Spatial and Conceptual Aspects of Orientation: Visitor Experiences at an Outdoor History Museum
D. Geoffrey Hayward
Mary L. Brydon-Miller
AbstractThe processes of perceiving and understanding an environment are complex and multidimensional. However, there are significant benefits to be gained by understanding these processes, and relating them to the planning, design, and management of particular settings. The research reported here is part of a broader effort in the field of environmental psychology to investigate how people perceive and make use of environments, and how their image of an environment is formed [1-3]. It is also an example of the practical application of social science research in evaluation and planning for historic sites and museums.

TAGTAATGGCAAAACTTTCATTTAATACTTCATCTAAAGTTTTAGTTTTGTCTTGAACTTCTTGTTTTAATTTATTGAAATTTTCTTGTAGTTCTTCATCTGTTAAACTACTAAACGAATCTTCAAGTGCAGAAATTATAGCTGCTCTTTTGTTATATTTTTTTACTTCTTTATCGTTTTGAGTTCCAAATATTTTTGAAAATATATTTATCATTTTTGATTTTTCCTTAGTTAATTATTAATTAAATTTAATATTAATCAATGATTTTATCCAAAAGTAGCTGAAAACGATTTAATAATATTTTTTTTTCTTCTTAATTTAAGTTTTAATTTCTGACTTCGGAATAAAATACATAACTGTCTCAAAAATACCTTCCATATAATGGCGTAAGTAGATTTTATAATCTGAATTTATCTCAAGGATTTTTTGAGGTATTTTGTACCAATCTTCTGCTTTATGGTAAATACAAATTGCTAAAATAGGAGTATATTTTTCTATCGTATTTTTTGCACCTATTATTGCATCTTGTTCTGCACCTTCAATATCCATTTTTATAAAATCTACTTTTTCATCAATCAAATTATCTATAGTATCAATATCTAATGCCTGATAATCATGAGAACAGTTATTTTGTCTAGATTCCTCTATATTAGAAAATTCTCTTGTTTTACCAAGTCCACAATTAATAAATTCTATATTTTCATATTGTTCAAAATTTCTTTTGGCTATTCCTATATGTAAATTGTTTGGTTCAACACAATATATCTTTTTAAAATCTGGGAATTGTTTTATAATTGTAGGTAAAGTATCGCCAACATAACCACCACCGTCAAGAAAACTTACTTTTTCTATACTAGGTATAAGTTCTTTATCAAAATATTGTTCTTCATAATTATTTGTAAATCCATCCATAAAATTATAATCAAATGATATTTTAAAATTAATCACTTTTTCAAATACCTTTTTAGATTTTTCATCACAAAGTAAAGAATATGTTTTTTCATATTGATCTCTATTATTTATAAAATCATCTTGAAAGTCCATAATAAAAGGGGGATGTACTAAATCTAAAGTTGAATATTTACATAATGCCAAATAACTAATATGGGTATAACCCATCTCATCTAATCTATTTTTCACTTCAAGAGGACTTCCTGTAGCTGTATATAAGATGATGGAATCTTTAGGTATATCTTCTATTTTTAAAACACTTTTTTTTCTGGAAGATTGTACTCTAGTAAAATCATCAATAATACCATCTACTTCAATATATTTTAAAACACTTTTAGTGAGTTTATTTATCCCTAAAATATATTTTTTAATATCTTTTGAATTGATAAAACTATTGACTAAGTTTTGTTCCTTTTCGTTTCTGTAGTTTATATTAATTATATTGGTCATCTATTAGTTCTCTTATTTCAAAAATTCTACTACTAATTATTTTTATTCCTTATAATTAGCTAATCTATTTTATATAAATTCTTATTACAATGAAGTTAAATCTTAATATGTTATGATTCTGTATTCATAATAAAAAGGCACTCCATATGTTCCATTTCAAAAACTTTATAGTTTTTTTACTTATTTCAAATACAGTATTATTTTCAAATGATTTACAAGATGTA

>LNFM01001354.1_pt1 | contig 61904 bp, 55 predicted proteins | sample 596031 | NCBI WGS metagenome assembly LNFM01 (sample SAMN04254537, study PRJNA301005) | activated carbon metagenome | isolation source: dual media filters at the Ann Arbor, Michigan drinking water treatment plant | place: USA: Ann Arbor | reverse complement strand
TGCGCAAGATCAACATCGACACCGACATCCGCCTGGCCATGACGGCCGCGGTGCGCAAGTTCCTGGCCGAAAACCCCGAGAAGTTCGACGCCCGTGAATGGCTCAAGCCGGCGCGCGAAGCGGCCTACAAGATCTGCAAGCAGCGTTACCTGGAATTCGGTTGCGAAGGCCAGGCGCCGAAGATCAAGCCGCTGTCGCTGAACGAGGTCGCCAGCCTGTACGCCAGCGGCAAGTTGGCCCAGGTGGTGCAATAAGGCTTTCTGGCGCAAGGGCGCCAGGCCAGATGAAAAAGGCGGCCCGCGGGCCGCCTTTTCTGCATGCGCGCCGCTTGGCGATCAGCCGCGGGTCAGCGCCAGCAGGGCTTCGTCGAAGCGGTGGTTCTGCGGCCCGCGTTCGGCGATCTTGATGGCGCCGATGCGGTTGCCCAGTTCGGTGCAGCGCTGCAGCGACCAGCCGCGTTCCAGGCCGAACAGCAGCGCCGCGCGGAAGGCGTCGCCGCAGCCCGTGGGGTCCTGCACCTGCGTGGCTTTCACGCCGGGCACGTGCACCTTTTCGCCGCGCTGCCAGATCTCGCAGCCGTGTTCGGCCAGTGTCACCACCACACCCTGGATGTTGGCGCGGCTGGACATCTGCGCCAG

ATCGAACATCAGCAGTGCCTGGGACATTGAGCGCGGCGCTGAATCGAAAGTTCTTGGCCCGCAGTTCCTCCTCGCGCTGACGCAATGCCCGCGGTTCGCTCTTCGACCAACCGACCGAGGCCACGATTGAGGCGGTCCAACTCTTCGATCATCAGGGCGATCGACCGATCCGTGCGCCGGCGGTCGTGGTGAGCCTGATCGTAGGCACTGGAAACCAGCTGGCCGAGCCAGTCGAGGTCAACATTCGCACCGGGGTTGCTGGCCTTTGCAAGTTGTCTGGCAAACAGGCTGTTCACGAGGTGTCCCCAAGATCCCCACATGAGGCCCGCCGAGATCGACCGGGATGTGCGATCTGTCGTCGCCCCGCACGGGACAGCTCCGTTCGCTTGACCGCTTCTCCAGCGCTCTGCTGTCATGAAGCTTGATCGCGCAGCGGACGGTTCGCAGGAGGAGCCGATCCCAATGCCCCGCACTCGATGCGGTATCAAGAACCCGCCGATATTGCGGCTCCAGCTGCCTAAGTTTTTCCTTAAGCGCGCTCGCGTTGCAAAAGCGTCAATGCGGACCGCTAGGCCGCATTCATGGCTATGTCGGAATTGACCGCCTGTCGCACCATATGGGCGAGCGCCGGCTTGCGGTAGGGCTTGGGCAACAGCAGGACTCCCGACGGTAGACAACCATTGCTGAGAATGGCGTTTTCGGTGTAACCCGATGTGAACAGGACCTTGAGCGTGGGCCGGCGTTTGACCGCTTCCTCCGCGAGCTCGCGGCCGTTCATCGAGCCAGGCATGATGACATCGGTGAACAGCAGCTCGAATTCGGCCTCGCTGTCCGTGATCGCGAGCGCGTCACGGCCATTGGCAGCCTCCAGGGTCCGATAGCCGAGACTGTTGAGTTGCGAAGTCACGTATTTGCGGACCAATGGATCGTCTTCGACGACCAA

This work is licensed under a Creative Commons Attribution-Noncommercial-No Derivative Works 3.0 United States License.